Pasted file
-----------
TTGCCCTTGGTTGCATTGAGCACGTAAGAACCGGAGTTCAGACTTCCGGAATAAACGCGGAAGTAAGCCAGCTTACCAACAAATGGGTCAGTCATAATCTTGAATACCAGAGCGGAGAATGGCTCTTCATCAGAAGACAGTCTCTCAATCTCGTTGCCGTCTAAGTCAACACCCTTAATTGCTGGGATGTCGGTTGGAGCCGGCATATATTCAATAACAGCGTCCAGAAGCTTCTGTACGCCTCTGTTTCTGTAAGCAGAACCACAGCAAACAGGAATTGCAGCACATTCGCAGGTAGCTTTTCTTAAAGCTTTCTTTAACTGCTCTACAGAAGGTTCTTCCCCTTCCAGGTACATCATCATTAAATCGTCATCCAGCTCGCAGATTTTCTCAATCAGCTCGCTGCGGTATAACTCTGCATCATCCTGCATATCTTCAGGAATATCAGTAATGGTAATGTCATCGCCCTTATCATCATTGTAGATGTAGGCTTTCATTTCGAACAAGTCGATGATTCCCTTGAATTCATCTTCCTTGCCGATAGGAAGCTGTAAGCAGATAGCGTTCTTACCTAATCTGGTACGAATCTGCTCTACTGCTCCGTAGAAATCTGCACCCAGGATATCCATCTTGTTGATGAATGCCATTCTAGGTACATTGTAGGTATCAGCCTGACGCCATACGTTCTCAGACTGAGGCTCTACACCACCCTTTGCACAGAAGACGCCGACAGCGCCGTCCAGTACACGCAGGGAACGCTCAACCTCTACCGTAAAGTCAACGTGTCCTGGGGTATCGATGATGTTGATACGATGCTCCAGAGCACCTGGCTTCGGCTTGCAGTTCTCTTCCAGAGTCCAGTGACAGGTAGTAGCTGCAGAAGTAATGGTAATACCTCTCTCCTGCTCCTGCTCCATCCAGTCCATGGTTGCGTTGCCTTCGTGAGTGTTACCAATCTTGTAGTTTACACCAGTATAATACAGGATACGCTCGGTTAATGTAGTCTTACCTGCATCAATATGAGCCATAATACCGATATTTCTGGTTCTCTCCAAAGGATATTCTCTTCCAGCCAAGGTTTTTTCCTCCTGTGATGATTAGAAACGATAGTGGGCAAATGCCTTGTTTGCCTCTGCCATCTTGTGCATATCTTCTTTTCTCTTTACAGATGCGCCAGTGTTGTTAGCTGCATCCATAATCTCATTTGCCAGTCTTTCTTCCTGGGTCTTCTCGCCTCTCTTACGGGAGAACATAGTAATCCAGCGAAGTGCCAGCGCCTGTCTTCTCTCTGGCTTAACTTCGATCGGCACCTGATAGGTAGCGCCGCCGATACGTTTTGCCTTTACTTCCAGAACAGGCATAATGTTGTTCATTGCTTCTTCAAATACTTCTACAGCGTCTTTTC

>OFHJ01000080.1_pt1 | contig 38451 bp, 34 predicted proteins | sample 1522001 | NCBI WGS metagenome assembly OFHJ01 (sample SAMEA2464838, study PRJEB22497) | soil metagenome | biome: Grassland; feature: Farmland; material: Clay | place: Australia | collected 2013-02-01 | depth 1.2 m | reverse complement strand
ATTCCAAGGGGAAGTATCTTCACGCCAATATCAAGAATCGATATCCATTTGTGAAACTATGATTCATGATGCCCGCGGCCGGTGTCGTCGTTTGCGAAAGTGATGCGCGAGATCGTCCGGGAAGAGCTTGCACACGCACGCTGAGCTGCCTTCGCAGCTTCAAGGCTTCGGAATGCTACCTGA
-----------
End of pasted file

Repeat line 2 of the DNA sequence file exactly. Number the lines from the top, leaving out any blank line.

>OFHJ01000080.1_pt1 | contig 38451 bp, 34 predicted proteins | sample 1522001 | NCBI WGS metagenome assembly OFHJ01 (sample SAMEA2464838, study PRJEB22497) | soil metagenome | biome: Grassland; feature: Farmland; material: Clay | place: Australia | collected 2013-02-01 | depth 1.2 m | reverse complement strand